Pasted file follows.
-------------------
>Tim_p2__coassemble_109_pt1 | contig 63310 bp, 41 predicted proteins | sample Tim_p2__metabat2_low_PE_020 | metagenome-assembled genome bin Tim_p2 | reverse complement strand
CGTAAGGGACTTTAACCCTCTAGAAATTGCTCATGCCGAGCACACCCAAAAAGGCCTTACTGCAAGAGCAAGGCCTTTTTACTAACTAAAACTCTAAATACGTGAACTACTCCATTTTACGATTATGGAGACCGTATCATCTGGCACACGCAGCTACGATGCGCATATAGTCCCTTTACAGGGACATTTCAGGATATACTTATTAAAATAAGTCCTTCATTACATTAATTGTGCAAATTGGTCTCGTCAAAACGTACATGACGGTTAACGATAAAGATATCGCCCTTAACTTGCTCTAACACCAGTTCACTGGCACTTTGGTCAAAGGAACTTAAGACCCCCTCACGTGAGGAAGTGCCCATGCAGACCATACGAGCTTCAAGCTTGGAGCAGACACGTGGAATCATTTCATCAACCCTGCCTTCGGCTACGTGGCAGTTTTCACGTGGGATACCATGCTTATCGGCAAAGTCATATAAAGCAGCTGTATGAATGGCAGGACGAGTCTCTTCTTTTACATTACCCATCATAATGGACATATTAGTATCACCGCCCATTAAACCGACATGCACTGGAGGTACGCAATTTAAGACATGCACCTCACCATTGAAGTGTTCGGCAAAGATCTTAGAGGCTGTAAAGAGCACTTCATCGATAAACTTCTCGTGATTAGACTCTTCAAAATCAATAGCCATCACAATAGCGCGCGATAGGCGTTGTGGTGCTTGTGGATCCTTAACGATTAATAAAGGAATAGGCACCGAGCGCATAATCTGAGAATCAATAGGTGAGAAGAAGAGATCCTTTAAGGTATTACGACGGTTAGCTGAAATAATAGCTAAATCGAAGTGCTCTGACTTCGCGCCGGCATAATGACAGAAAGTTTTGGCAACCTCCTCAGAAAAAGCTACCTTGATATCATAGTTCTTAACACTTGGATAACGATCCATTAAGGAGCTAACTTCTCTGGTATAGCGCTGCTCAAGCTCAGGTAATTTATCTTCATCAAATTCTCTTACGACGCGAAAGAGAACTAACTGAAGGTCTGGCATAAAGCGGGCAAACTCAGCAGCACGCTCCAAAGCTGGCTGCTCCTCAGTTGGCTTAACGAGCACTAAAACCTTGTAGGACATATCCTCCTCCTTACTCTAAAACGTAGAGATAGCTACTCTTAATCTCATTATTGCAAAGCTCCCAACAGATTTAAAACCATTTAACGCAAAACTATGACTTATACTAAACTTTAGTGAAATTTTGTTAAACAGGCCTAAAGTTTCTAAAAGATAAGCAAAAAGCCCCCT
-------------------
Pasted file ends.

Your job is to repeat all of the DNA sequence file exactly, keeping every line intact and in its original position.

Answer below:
>Tim_p2__coassemble_109_pt1 | contig 63310 bp, 41 predicted proteins | sample Tim_p2__metabat2_low_PE_020 | metagenome-assembled genome bin Tim_p2 | reverse complement strand
CGTAAGGGACTTTAACCCTCTAGAAATTGCTCATGCCGAGCACACCCAAAAAGGCCTTACTGCAAGAGCAAGGCCTTTTTACTAACTAAAACTCTAAATACGTGAACTACTCCATTTTACGATTATGGAGACCGTATCATCTGGCACACGCAGCTACGATGCGCATATAGTCCCTTTACAGGGACATTTCAGGATATACTTATTAAAATAAGTCCTTCATTACATTAATTGTGCAAATTGGTCTCGTCAAAACGTACATGACGGTTAACGATAAAGATATCGCCCTTAACTTGCTCTAACACCAGTTCACTGGCACTTTGGTCAAAGGAACTTAAGACCCCCTCACGTGAGGAAGTGCCCATGCAGACCATACGAGCTTCAAGCTTGGAGCAGACACGTGGAATCATTTCATCAACCCTGCCTTCGGCTACGTGGCAGTTTTCACGTGGGATACCATGCTTATCGGCAAAGTCATATAAAGCAGCTGTATGAATGGCAGGACGAGTCTCTTCTTTTACATTACCCATCATAATGGACATATTAGTATCACCGCCCATTAAACCGACATGCACTGGAGGTACGCAATTTAAGACATGCACCTCACCATTGAAGTGTTCGGCAAAGATCTTAGAGGCTGTAAAGAGCACTTCATCGATAAACTTCTCGTGATTAGACTCTTCAAAATCAATAGCCATCACAATAGCGCGCGATAGGCGTTGTGGTGCTTGTGGATCCTTAACGATTAATAAAGGAATAGGCACCGAGCGCATAATCTGAGAATCAATAGGTGAGAAGAAGAGATCCTTTAAGGTATTACGACGGTTAGCTGAAATAATAGCTAAATCGAAGTGCTCTGACTTCGCGCCGGCATAATGACAGAAAGTTTTGGCAACCTCCTCAGAAAAAGCTACCTTGATATCATAGTTCTTAACACTTGGATAACGATCCATTAAGGAGCTAACTTCTCTGGTATAGCGCTGCTCAAGCTCAGGTAATTTATCTTCATCAAATTCTCTTACGACGCGAAAGAGAACTAACTGAAGGTCTGGCATAAAGCGGGCAAACTCAGCAGCACGCTCCAAAGCTGGCTGCTCCTCAGTTGGCTTAACGAGCACTAAAACCTTGTAGGACATATCCTCCTCCTTACTCTAAAACGTAGAGATAGCTACTCTTAATCTCATTATTGCAAAGCTCCCAACAGATTTAAAACCATTTAACGCAAAACTATGACTTATACTAAACTTTAGTGAAATTTTGTTAAACAGGCCTAAAGTTTCTAAAAGATAAGCAAAAAGCCCCCT